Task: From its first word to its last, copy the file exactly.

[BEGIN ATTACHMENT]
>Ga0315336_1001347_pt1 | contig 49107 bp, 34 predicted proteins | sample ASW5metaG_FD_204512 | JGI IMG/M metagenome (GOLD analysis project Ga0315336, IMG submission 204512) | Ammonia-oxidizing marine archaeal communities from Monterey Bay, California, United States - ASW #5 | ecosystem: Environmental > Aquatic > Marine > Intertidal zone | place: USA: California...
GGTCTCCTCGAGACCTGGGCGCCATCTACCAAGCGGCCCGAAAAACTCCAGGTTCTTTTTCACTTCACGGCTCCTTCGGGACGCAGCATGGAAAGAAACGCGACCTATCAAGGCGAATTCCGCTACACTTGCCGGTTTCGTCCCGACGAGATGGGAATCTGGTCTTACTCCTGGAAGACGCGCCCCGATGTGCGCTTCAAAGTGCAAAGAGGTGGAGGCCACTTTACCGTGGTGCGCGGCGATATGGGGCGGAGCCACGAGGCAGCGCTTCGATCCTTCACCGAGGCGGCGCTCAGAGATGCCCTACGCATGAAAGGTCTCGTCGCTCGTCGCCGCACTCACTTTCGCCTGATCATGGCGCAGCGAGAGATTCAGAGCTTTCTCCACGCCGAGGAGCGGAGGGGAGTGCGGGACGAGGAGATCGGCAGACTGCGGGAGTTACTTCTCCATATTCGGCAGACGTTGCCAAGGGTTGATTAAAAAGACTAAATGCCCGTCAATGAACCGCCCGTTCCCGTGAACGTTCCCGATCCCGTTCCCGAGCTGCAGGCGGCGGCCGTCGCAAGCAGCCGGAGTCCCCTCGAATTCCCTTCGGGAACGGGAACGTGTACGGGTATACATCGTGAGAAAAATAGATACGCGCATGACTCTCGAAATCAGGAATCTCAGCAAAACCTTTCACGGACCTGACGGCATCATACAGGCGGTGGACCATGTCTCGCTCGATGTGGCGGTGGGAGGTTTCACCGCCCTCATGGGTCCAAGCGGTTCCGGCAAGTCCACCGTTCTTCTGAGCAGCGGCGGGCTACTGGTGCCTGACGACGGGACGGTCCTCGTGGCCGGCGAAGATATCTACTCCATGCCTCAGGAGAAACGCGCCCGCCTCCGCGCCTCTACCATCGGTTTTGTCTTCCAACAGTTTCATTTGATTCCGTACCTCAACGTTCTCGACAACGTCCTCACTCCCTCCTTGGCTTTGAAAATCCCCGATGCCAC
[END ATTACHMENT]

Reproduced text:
>Ga0315336_1001347_pt1 | contig 49107 bp, 34 predicted proteins | sample ASW5metaG_FD_204512 | JGI IMG/M metagenome (GOLD analysis project Ga0315336, IMG submission 204512) | Ammonia-oxidizing marine archaeal communities from Monterey Bay, California, United States - ASW #5 | ecosystem: Environmental > Aquatic > Marine > Intertidal zone | place: USA: California...
GGTCTCCTCGAGACCTGGGCGCCATCTACCAAGCGGCCCGAAAAACTCCAGGTTCTTTTTCACTTCACGGCTCCTTCGGGACGCAGCATGGAAAGAAACGCGACCTATCAAGGCGAATTCCGCTACACTTGCCGGTTTCGTCCCGACGAGATGGGAATCTGGTCTTACTCCTGGAAGACGCGCCCCGATGTGCGCTTCAAAGTGCAAAGAGGTGGAGGCCACTTTACCGTGGTGCGCGGCGATATGGGGCGGAGCCACGAGGCAGCGCTTCGATCCTTCACCGAGGCGGCGCTCAGAGATGCCCTACGCATGAAAGGTCTCGTCGCTCGTCGCCGCACTCACTTTCGCCTGATCATGGCGCAGCGAGAGATTCAGAGCTTTCTCCACGCCGAGGAGCGGAGGGGAGTGCGGGACGAGGAGATCGGCAGACTGCGGGAGTTACTTCTCCATATTCGGCAGACGTTGCCAAGGGTTGATTAAAAAGACTAAATGCCCGTCAATGAACCGCCCGTTCCCGTGAACGTTCCCGATCCCGTTCCCGAGCTGCAGGCGGCGGCCGTCGCAAGCAGCCGGAGTCCCCTCGAATTCCCTTCGGGAACGGGAACGTGTACGGGTATACATCGTGAGAAAAATAGATACGCGCATGACTCTCGAAATCAGGAATCTCAGCAAAACCTTTCACGGACCTGACGGCATCATACAGGCGGTGGACCATGTCTCGCTCGATGTGGCGGTGGGAGGTTTCACCGCCCTCATGGGTCCAAGCGGTTCCGGCAAGTCCACCGTTCTTCTGAGCAGCGGCGGGCTACTGGTGCCTGACGACGGGACGGTCCTCGTGGCCGGCGAAGATATCTACTCCATGCCTCAGGAGAAACGCGCCCGCCTCCGCGCCTCTACCATCGGTTTTGTCTTCCAACAGTTTCATTTGATTCCGTACCTCAACGTTCTCGACAACGTCCTCACTCCCTCCTTGGCTTTGAAAATCCCCGATGCCAC